Congratulations to the winner of our Cookbook Giveaway – Amy Hunsberger! Courtesy of Chronicle Books and Colman Andrews, Amy will receive an autographed copy of The Country Cooking of Italy. Thanks to everyone for your fabulous comments!
I wonder if Colman Andrews, the internationally acclaimed food, wine and travel writer, ever gets tired of the long C.V. with his introduction. Founder of Saveur magazine in 1994 and editor-in-chief from 2001-2006, restaurant columnist for Gourmet, author of eight cookbooks and co-author of three others, recipient of EIGHT James Beard Awards, now the Editorial Director of the The Daily Meal and he’s such an expert in Catalan cuisine that he was awarded the Creu de Sant Jordi which is the highest civil honor granted by the government of Catalonia. Plus this doesn’t include his music and entertainment industry work in the ‘70’s nor his wine and architecture publications in the ‘80’s. Yeah, I’m thinking he doesn’t tire of this at all, nor should he…and to top it all off, he’s a really nice guy.
I had the great pleasure of speaking with Colman over coffee about The Country Cooking of Italy, his collection of 230 recipes from 40 years of travel to and living in Italy. It’s a stunning book, a big book; more than a cookbook – and for me, it’s part reference book and part travel guide. The spectacular photography by Christopher Hirsheimer and Melissa Hamilton transport you to Italy as you absorb the words and images. Not only will you be inspired to cook so many of these fabulous dishes, you’ll be Googling the towns and villages to see where they’re located.
Filled with food history and recipe narrative, Colman said about the book, “There are some very familiar dishes that I tried to give the real version of, that may not be well-known and then there’s a lot of obscure stuff and since it’s country cooking I was able to stay away from obvious urban dishes.” You won’t find the standards in this book, but what you will find are authentic recipes like Goat with White Beans from Liguria, Rabbit and Potato Casserole from Tuscany and Scapece di Vasto, fried fish which is then preserved in vinegar from Abruzzo in addition to offal and game preparations. As Mario Batali writes in the Foreward of the book, “It certainly isn’t tourist fare”.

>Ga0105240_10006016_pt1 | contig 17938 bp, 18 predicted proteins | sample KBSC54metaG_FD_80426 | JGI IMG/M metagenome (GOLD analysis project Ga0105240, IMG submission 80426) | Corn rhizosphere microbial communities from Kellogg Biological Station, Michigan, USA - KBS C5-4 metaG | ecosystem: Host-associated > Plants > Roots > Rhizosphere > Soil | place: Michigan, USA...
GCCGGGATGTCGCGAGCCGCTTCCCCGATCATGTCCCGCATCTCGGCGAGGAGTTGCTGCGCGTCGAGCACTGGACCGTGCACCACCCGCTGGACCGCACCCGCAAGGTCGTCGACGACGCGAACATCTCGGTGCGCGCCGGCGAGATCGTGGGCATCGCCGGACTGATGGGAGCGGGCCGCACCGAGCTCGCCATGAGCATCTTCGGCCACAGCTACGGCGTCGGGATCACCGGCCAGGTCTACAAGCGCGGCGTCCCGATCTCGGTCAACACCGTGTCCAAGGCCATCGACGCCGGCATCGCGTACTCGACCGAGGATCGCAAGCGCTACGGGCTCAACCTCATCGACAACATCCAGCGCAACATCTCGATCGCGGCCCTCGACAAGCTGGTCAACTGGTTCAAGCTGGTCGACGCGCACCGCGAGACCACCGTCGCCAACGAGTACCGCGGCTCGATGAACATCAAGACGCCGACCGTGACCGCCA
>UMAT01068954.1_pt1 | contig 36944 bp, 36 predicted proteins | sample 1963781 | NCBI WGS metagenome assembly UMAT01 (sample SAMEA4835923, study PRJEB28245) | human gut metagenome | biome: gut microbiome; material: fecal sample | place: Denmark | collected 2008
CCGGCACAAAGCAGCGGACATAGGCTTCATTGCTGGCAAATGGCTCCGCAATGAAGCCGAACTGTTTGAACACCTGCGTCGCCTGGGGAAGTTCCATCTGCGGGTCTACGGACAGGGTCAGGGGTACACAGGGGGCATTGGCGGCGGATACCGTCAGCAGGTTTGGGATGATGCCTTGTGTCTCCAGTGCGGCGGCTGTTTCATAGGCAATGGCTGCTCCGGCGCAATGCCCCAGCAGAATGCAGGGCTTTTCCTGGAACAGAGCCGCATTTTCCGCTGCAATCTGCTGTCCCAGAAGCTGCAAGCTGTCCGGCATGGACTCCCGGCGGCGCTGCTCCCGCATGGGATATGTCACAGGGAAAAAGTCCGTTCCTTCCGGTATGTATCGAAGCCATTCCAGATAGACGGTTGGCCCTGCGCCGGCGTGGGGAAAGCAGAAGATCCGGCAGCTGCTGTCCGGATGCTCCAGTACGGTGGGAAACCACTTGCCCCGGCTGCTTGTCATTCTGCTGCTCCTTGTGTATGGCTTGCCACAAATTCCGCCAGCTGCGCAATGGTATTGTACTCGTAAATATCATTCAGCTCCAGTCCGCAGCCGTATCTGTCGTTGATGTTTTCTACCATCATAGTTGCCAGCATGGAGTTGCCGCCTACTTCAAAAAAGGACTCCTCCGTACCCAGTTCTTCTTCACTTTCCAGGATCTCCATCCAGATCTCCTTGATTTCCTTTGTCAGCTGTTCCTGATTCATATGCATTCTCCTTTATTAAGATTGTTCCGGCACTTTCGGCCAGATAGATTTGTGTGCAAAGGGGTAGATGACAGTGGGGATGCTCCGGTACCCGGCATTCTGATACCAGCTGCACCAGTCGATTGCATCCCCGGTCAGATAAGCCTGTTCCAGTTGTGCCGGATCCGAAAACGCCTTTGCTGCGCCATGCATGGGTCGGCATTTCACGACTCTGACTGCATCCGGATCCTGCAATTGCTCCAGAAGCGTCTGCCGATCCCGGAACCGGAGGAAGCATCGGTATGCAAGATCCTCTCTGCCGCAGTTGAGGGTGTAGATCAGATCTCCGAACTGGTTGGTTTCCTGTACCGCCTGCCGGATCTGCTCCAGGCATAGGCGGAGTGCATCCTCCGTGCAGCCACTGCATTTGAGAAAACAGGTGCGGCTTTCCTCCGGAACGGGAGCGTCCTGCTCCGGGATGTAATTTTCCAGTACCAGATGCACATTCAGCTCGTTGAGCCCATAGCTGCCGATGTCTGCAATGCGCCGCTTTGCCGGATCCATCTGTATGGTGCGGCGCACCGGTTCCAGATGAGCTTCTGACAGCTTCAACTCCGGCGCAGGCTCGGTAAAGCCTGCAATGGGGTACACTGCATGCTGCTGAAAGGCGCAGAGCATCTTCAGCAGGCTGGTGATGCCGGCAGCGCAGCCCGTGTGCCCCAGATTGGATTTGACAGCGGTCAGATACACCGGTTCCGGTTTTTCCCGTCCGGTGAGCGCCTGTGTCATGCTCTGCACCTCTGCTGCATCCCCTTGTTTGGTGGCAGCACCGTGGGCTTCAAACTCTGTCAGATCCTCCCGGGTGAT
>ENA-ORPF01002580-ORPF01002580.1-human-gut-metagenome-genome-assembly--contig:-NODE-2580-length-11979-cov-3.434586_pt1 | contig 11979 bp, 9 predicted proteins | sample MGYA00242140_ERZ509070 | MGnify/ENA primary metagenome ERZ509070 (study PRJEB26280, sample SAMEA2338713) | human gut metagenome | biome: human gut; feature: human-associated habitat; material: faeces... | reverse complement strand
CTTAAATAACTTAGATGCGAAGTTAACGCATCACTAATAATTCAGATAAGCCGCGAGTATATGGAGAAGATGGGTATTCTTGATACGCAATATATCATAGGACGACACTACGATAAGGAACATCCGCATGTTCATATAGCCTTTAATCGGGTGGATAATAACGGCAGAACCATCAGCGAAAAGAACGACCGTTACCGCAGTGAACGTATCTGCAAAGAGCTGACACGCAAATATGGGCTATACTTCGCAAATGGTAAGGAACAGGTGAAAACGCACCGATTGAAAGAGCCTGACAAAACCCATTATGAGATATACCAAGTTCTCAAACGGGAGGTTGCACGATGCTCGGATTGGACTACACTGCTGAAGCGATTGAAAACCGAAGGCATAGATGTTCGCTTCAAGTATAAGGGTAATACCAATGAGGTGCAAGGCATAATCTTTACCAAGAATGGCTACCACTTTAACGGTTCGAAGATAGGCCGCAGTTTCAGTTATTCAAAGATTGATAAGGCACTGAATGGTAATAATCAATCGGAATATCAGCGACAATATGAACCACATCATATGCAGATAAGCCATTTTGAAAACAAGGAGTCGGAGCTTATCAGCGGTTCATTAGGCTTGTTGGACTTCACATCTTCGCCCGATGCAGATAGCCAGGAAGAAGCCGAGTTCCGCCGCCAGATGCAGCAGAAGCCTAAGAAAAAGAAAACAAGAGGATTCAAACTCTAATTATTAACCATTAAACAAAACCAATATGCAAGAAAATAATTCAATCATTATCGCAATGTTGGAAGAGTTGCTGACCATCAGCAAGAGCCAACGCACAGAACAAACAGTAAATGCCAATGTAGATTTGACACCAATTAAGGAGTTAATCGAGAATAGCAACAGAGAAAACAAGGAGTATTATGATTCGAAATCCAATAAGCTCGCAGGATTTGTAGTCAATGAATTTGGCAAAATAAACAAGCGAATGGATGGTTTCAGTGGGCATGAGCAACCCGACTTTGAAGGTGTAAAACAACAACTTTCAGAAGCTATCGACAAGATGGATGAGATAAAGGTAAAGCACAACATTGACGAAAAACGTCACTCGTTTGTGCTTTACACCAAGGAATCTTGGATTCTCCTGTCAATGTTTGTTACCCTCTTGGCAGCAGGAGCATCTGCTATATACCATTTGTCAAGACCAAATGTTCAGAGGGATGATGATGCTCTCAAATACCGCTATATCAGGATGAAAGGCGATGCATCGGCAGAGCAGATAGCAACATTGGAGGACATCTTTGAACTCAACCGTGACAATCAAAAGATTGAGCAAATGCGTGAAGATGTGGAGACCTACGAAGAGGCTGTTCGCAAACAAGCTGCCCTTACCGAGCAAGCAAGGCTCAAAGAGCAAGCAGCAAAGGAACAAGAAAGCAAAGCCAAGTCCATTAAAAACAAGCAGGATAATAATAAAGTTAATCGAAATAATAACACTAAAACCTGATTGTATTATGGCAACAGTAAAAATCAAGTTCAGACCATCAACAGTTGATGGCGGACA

We spoke a bit about authenticity and the genuineness of the recipes. Colman said, “What may be authentic to someone else is not authentic if we try to recreate it. A big example I use is original Genovese ravioli. The meat stuffing included spinal marrow, brains, a couple of other animal parts and ground up udder. If we want to make authentic Genovese ravioli do we go out and find all those things, which are probably illegal to sell, or even if they’re not you have to go through this big production of finding them. It may be authentic in the recipe but violates the spirit of it which is this is the junk that they threw away, let’s grind it up and put it inside the ravioli. What’s more authentic-to make the ravioli with ground turkey because that’s what you have left over?”
The recipes come from all over Italy and I asked Colman what his favorite region is. “Emiglia Romagna is richest in terms of food. So much of what we think of Italian food comes from there or is made best there. Other than that, I really like Rome, I’ve always liked Rome…a lot.” Agreed! And wine? “I think probably for red wine, Tuscany; I like Piemontese wines, Southern wines I’m beginning to like, but overall Tuscany for red and Friuli for white.” He also loves Soave and Garganega and mentioned an interesting fact (at least to me) – each of the 20 administrative regions of Italy produces wine.